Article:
Republic of Macedonia
Macedonia does not have an overarching law dealing exclusively with cyber security. Instead, a number of legal documents touch upon some cyber security related issues – the Law on Personal Data, the Law on Electronic Commerce, the Law on Electronic communications, the Law on Interception of Communications, the Law on free Access to public Information, the Law on Data in an Electronic Form and Electronic Signature.
In addition, the amendments to the Law on Criminal Procedure adopted in 2013 specifically tackle cyber crime and crimes committed with the use of computers, as well as the collection of digital evidence by the law enforcement authorities. Although some international organizations facilitated discussions during the preparation of the National Cybersecurity Strategy (for example, the UNDP commissioned an Assessment Study for the Requirements for Preparation of a National Cyber Security Strategy), the national Strategy is still in the drafting process.
The national academic and research network MARnet, created in 2010, took over the capabilities and duties of the academic CERT, which was previously situated in the Ss. Cyril and Methodius University in Skopje.
However, with an impetus acquired through implementation of the EU-funded cyber security pilot project under the EU ENCYSEC, a national MKD-CERT was formed in 2015 as part of the Agency for Electronic Communication (AEC), performing regular CERT functions. In terms of institutional capacities to deal with cyber crime issues, the Cybercrime Unit located within the Department for Suppression of Organized and Serious Crime and the Forensic Department of the Ministry of Interior merged into a single Cybercrime and Digital Forensic Department, thus forming a more efficient and effective investigative unit.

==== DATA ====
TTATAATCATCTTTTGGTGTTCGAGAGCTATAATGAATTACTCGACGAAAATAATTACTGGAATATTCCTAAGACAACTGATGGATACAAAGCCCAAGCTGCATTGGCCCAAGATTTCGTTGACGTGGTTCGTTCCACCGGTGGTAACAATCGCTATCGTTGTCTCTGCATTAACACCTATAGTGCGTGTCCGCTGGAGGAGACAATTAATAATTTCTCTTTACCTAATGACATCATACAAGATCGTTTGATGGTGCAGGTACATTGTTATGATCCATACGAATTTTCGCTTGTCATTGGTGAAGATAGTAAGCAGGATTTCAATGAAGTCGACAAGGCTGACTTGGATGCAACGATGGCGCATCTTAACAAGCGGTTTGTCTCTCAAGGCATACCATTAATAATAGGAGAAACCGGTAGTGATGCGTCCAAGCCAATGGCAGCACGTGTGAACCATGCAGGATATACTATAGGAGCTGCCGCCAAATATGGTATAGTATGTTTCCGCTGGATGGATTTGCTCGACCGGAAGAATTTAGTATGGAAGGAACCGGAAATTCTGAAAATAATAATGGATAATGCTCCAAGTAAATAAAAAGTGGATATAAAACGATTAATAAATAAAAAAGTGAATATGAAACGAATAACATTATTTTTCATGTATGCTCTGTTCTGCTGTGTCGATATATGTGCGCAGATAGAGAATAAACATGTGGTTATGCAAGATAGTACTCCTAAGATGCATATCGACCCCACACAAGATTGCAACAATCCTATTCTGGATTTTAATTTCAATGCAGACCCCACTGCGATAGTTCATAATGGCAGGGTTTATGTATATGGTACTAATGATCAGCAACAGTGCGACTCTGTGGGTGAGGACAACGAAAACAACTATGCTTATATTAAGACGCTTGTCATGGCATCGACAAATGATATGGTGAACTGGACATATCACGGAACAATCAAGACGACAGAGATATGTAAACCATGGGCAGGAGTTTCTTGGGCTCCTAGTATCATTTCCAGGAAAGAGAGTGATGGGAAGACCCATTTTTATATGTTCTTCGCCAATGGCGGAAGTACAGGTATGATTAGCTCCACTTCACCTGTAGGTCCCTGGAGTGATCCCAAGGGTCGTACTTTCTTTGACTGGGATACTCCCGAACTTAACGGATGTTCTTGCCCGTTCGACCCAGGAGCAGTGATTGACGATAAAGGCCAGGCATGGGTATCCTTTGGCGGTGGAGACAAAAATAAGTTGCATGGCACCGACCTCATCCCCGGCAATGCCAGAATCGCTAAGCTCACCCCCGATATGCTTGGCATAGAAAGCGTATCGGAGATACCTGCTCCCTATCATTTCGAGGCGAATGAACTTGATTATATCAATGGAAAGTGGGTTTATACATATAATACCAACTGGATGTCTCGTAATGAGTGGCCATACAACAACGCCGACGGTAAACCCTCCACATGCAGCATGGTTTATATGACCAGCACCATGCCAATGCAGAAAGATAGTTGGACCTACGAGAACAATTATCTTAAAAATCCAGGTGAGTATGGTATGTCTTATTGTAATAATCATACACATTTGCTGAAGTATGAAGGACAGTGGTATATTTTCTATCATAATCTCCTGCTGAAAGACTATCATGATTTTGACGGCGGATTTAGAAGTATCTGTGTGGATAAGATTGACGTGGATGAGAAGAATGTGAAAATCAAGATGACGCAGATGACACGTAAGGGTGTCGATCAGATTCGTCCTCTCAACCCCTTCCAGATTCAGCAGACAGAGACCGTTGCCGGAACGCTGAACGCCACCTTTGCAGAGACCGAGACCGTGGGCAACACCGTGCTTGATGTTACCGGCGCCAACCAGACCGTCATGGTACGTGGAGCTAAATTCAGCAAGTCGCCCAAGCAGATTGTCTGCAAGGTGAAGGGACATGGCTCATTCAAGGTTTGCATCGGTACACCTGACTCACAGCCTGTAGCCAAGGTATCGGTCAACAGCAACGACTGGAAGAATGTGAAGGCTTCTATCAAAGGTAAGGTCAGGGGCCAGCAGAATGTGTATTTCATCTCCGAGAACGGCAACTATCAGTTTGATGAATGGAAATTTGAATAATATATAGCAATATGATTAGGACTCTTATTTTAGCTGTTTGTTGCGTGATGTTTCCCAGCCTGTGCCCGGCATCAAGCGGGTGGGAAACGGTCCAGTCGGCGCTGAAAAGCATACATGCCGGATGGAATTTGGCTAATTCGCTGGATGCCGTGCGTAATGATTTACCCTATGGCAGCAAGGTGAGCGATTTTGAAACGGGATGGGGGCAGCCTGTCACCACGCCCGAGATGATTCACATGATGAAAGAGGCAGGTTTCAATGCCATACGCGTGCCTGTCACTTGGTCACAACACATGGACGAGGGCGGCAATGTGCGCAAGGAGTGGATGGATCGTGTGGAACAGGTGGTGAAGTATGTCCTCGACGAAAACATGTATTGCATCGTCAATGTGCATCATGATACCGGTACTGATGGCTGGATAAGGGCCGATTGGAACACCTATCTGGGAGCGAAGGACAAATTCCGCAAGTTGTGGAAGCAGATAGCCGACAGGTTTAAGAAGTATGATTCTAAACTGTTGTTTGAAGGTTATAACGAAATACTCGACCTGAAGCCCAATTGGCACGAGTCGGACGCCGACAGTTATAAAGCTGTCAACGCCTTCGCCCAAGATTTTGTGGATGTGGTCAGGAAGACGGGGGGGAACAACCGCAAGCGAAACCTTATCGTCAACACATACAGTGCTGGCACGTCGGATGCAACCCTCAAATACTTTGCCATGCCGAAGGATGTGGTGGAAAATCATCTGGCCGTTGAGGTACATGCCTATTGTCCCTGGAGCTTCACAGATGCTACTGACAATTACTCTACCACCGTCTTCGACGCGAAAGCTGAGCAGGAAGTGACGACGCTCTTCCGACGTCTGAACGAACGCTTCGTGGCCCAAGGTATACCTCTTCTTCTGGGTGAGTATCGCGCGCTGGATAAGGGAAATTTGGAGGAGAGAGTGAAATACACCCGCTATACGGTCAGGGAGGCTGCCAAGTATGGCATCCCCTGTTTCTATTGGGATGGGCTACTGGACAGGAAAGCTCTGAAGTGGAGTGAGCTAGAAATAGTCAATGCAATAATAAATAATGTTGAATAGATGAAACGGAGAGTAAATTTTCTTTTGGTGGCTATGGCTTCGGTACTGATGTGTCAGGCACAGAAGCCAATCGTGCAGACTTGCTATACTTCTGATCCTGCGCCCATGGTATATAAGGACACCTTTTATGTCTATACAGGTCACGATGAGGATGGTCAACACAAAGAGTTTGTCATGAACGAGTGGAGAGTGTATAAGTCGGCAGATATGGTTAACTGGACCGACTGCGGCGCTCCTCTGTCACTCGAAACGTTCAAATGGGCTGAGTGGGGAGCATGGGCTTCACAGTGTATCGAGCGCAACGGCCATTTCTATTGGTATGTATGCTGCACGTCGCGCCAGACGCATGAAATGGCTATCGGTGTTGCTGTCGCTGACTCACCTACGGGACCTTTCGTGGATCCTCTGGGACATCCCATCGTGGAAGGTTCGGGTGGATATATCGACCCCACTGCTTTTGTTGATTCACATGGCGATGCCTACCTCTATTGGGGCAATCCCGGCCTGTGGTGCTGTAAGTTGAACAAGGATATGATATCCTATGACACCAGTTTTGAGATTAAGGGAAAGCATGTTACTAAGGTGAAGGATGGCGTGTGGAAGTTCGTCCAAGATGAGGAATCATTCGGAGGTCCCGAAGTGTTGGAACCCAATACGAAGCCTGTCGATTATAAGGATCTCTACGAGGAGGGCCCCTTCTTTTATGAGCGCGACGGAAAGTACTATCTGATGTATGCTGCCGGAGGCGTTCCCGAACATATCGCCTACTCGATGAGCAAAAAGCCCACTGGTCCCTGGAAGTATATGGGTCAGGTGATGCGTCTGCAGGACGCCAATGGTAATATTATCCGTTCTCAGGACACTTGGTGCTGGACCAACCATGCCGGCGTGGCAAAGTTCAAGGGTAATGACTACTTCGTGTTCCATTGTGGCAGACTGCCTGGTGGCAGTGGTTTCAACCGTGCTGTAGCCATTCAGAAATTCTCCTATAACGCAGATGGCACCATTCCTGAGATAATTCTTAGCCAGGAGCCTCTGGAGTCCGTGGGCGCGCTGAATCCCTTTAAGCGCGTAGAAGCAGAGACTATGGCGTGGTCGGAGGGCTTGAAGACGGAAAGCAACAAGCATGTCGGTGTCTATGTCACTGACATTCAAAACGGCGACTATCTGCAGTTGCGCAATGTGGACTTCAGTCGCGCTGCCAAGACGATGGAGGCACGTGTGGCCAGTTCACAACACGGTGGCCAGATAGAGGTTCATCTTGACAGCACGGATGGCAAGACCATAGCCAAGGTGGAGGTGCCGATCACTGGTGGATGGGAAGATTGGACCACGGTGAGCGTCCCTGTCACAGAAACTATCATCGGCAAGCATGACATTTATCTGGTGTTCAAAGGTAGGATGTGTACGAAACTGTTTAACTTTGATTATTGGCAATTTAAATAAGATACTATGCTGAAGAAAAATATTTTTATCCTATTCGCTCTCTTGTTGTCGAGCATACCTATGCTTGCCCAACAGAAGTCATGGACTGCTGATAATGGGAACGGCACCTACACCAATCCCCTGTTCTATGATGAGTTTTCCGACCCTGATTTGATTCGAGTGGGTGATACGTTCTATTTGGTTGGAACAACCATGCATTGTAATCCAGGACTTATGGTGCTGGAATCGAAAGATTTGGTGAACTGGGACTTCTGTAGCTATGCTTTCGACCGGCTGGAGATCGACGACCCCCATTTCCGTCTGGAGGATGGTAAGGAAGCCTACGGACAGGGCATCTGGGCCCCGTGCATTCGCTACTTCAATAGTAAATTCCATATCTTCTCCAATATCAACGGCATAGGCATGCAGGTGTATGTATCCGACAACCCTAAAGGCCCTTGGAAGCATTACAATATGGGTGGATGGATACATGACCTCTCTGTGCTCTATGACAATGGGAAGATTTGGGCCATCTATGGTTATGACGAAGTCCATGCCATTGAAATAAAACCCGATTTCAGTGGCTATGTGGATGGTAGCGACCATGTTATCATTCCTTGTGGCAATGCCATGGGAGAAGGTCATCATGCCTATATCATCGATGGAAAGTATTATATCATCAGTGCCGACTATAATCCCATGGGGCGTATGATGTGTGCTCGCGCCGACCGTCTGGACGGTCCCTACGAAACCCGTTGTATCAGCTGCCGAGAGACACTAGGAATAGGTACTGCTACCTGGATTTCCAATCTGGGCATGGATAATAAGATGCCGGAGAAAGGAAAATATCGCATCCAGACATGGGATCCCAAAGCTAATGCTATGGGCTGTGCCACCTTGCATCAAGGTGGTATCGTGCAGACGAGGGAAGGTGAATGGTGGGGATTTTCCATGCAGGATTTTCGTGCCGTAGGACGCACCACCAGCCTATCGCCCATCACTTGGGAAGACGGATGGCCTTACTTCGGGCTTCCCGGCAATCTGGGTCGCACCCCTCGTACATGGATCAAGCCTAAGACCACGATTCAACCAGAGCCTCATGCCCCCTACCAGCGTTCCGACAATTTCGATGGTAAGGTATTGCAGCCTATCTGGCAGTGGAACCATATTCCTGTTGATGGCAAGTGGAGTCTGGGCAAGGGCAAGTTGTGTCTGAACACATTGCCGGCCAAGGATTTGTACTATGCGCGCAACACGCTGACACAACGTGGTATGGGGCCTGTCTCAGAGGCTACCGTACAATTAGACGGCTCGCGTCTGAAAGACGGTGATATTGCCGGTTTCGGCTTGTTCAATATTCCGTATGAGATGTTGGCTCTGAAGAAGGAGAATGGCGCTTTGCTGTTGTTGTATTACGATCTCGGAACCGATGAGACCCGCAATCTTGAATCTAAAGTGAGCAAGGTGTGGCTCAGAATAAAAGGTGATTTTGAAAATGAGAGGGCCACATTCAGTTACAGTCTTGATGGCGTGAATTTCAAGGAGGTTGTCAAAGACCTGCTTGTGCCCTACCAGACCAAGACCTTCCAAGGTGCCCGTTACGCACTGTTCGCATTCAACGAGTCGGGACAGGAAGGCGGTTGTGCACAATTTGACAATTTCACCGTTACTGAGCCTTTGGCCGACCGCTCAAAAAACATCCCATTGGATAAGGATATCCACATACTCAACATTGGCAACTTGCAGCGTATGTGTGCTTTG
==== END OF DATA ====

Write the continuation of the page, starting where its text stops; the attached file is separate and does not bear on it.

According to the report, there is progress in formally establishing the legal and operational frameworks in most of the countries of the Western Balkans, except for BIH and Macedonia which are lagging behind. They are all making efforts to meet the criteria for EU membership, and are being assessed regularly through the EU country reports. Since all the countries are on the EU track, there is a formal follow-up on implementing the EU requirements as well, both on a policy and on an operational level.
There are significant differences and important similarities in the development of cyber security policy across the Western Balkan region. In most countries, specific legislation on information security seems to be in place. It is remarkable however, that Montenegro had already passed such a law in 2010, whereas in Serbia for instance, it was not adopted until early 2016. Bosnia and Herzegovina on the other hand has not yet managed to develop any significant state-level legislation on cyber security.
More progress seems to have been achieved with cyber security strategies and comprehensive risk assessments. Again, Montenegro has led the trend, whereas Serbia has yet to finalize a strategy and Bosnia and Herzegovina has not even started working on one. Still, Western Balkan countries seem to be slow in implementing strategies.
Whereas progress is seen in some countries in making law enforcement activities in the field of cyber crime more efficient, staff at the CERTs and in LEAs generally still lack resources and capacities. Hardly any serious educational policies have been undertaken in any of the countries in the region. Very little to no outreach to the private sector has happened and no significant public-private partnership with private sector actors have been set up.
(“Cybersecurity Capacity Building and Research
Programme for South-Eastern Europe”)
LATEST issue 4/2018